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Midwife Jane Wines measures Amy Brillon's stomach as Amy’s two children, Jaida, 4, and Mya, 2, look on during a prenatal checkup at the South Delta Midwifery clinic in Delta in August, 2013. (John Lehmann/The Globe and Mail)
Midwife Jane Wines measures Amy Brillon's stomach as Amy’s two children, Jaida, 4, and Mya, 2, look on during a prenatal checkup at the South Delta Midwifery clinic in Delta in August, 2013. (John Lehmann/The Globe and Mail)

Midwives challenge Clark’s ‘Family First’ pledge Add to ...

Midwives across British Columbia have been without a contract for nearly four months and are now challenging Premier Christy Clark’s “Families First” pledge, saying Wednesday that they will immediately stop training students and could withdraw their services within 90 days.

Although the province spends only a few million dollars out of a $17-billion health budget on midwifery, it has grown quickly since the practice was first regulated in B.C. in 1998. One in six births in the province are now supervised by one of B.C.’s 220 midwives.

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Negotiations since March 31 for a new contract have not gone well. The Midwives Association of British Columbia is calling for a $3-million annual investment over the next five years to allow the program to grow, especially in rural areas.

During the 2013 election campaign, Ms. Clark pledged to invest in health care, education and tax cuts to help families in the province. The faceoff with midwives flies in the face of those priorities, the midwives say.

According to executive director Ganga Jolicoeur, the association’s plan would see midwives supervising over a third of the province’s births by the end of the decade. With the clients of midwives spending less time in hospitals and requiring fewer invasive procedures, the association says the province could save $60-million by 2020.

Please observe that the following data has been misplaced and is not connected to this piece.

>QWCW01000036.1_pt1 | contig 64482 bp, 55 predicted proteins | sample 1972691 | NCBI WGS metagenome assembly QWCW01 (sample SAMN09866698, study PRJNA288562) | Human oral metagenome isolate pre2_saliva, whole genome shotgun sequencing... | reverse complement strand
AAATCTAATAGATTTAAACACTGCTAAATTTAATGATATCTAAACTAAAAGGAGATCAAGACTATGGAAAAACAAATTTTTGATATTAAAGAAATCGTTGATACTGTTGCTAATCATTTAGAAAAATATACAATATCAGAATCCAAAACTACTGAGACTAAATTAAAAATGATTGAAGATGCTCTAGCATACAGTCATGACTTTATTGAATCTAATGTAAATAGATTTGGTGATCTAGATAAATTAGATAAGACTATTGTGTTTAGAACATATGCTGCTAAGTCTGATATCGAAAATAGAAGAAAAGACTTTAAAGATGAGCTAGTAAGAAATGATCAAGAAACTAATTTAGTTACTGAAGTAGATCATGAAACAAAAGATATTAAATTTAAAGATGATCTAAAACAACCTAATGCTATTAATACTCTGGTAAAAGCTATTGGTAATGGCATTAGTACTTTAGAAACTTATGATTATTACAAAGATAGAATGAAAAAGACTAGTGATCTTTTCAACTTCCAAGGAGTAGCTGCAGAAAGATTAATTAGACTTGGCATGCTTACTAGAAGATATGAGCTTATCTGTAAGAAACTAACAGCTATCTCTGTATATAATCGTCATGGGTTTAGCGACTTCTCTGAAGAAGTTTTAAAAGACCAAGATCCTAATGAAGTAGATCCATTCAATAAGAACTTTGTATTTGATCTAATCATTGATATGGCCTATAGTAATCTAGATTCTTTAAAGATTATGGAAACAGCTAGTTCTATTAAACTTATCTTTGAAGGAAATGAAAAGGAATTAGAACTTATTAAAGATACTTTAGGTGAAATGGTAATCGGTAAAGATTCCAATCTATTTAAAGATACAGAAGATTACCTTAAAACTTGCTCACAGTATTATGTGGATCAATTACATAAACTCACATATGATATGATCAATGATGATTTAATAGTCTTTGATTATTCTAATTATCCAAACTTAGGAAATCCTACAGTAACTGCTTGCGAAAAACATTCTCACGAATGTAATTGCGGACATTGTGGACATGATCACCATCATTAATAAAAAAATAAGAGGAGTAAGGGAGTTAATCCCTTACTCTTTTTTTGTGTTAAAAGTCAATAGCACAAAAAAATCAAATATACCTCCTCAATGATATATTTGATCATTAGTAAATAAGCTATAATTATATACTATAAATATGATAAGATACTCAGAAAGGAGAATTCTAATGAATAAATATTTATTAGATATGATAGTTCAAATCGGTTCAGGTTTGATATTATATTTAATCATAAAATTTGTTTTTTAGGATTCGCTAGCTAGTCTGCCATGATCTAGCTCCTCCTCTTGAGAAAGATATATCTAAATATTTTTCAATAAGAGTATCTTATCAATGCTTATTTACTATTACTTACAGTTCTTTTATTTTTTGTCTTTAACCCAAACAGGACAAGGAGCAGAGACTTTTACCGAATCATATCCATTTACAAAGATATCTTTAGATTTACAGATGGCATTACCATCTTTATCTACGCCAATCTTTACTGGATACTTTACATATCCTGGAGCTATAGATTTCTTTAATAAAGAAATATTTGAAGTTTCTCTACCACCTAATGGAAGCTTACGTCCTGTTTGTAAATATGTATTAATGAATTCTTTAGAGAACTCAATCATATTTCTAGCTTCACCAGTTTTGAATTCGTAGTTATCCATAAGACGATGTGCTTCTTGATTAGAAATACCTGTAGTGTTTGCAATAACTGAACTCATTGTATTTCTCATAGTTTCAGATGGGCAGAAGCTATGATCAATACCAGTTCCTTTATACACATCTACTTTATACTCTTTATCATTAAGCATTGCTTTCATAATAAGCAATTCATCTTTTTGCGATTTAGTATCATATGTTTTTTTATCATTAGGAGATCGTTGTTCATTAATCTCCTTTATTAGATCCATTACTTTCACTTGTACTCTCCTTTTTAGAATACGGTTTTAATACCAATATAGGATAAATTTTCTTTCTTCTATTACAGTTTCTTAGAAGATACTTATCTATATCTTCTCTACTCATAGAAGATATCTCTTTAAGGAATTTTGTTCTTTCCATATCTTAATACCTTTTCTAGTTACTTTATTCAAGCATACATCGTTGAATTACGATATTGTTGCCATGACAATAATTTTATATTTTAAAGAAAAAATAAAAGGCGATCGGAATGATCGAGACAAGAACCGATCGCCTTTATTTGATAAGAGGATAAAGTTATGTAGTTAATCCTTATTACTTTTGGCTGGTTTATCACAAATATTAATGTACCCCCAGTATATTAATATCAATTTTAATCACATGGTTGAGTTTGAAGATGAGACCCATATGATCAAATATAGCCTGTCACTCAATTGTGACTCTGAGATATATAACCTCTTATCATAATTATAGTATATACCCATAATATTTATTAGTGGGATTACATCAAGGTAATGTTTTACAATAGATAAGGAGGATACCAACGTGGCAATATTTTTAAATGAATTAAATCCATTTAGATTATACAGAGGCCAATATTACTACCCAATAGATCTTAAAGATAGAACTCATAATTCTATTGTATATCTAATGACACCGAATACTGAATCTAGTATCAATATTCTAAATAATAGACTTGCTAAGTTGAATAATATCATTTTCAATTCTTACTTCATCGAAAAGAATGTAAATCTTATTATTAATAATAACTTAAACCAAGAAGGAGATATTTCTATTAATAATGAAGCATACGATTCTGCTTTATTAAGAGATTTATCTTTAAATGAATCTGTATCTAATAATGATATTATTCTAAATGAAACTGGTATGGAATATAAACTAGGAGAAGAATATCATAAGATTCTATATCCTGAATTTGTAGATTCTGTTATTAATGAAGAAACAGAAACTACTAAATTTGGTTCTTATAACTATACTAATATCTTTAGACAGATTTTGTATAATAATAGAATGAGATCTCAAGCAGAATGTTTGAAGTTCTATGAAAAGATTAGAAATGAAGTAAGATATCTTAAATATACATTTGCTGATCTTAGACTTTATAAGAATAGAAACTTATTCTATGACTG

However, Ms. Jolicoeur says her group’s proposal has not met a warm reception. “We are very, very far apart,” she said of negotiations.

“Now we feel as though our backs are up against the wall.”

Having used the services of a midwife herself over a decade ago, Ms. Jolicoeur says the caregivers often form a lasting bond with families. Midwives are often on call 24/7 to answer questions from nervous mothers-to-be, and meet with families for as many as six weeks after the birth of a child.

While some mothers choose home births with midwives, the vast majority still elect to go to hospitals. The use of midwives is still a novelty in North America. However, their use is standard in many European countries, with midwives supervising up to 70 per cent of English births.

According to B.C. Health Minister Terry Lake’s office, the proposals from the midwives have so far fallen outside of the government’s “bargaining mandate.” In recent negotiations with public workers, Ms. Clark’s government has taken a hard line on increased spending due to the province’s razor-thin budget surplus.

“The ministry is still hopeful that we can come to an agreement that keeps our province’s health care system financially responsible and sustainable while providing quality care to new parents and babies,” the minister’s office said in a statement.

Despite the current labour dispute, the work situation for midwives has improved over the past decade. Where midwives may have once been seen as a nuisance, Jane Wine says many hospitals now see midwives as an important part of the birthing process.

“It’s worrying that the government isn’t recognizing the work that midwives are doing across the province,” said Ms. Wine, who works at a practice in the Lower Mainland. “There is an acceptance now that we are part of the care system.”

A fourth-year student from the University of British Columbia’s midwifery program was supposed to work with Ms. Wine and her colleagues as of September. Working alongside volunteer midwives, students learn how to find a baby’s position and look for heart rates as part of a hands-on component of their program. As of Wednesday, participation in the UBC program is on hold.

“That makes me incredibly sad. I’m committed to the UBC program, this is a small community, we know these students, but we need to do this,” said Ms. Wine.

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